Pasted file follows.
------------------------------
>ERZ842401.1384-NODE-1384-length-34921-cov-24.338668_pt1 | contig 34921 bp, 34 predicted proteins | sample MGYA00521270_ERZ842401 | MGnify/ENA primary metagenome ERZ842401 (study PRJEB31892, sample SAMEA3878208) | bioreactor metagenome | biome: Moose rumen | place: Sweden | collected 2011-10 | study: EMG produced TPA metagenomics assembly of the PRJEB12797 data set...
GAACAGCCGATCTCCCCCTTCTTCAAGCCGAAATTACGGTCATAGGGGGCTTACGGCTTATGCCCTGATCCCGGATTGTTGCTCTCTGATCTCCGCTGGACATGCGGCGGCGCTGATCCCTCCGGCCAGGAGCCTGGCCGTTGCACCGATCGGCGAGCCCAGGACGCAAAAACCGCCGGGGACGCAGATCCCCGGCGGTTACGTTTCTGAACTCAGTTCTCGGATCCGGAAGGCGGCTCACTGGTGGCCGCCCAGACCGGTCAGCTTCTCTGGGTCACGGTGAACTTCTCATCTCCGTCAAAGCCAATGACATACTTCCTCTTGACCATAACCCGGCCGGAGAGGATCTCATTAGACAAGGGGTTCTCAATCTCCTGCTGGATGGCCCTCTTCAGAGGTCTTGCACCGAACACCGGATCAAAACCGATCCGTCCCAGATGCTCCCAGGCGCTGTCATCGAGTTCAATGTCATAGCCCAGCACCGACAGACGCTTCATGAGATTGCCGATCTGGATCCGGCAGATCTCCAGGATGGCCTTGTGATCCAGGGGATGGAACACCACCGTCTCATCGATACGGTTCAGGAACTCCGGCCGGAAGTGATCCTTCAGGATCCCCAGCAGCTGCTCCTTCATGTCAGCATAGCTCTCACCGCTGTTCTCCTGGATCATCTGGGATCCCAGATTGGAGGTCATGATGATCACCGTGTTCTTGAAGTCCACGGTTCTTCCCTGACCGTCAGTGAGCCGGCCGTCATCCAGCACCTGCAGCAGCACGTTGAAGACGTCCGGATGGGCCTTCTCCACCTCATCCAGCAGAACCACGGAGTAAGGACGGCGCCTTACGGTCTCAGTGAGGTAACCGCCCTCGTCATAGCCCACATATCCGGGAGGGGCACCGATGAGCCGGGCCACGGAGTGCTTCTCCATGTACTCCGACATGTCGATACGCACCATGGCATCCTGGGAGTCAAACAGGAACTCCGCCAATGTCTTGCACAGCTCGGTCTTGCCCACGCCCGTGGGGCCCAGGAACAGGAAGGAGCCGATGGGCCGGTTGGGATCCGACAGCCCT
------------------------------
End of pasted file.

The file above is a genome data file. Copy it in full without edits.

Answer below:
>ERZ842401.1384-NODE-1384-length-34921-cov-24.338668_pt1 | contig 34921 bp, 34 predicted proteins | sample MGYA00521270_ERZ842401 | MGnify/ENA primary metagenome ERZ842401 (study PRJEB31892, sample SAMEA3878208) | bioreactor metagenome | biome: Moose rumen | place: Sweden | collected 2011-10 | study: EMG produced TPA metagenomics assembly of the PRJEB12797 data set...
GAACAGCCGATCTCCCCCTTCTTCAAGCCGAAATTACGGTCATAGGGGGCTTACGGCTTATGCCCTGATCCCGGATTGTTGCTCTCTGATCTCCGCTGGACATGCGGCGGCGCTGATCCCTCCGGCCAGGAGCCTGGCCGTTGCACCGATCGGCGAGCCCAGGACGCAAAAACCGCCGGGGACGCAGATCCCCGGCGGTTACGTTTCTGAACTCAGTTCTCGGATCCGGAAGGCGGCTCACTGGTGGCCGCCCAGACCGGTCAGCTTCTCTGGGTCACGGTGAACTTCTCATCTCCGTCAAAGCCAATGACATACTTCCTCTTGACCATAACCCGGCCGGAGAGGATCTCATTAGACAAGGGGTTCTCAATCTCCTGCTGGATGGCCCTCTTCAGAGGTCTTGCACCGAACACCGGATCAAAACCGATCCGTCCCAGATGCTCCCAGGCGCTGTCATCGAGTTCAATGTCATAGCCCAGCACCGACAGACGCTTCATGAGATTGCCGATCTGGATCCGGCAGATCTCCAGGATGGCCTTGTGATCCAGGGGATGGAACACCACCGTCTCATCGATACGGTTCAGGAACTCCGGCCGGAAGTGATCCTTCAGGATCCCCAGCAGCTGCTCCTTCATGTCAGCATAGCTCTCACCGCTGTTCTCCTGGATCATCTGGGATCCCAGATTGGAGGTCATGATGATCACCGTGTTCTTGAAGTCCACGGTTCTTCCCTGACCGTCAGTGAGCCGGCCGTCATCCAGCACCTGCAGCAGCACGTTGAAGACGTCCGGATGGGCCTTCTCCACCTCATCCAGCAGAACCACGGAGTAAGGACGGCGCCTTACGGTCTCAGTGAGGTAACCGCCCTCGTCATAGCCCACATATCCGGGAGGGGCACCGATGAGCCGGGCCACGGAGTGCTTCTCCATGTACTCCGACATGTCGATACGCACCATGGCATCCTGGGAGTCAAACAGGAACTCCGCCAATGTCTTGCACAGCTCGGTCTTGCCCACGCCCGTGGGGCCCAGGAACAGGAAGGAGCCGATGGGCCGGTTGGGATCCGACAGCCCT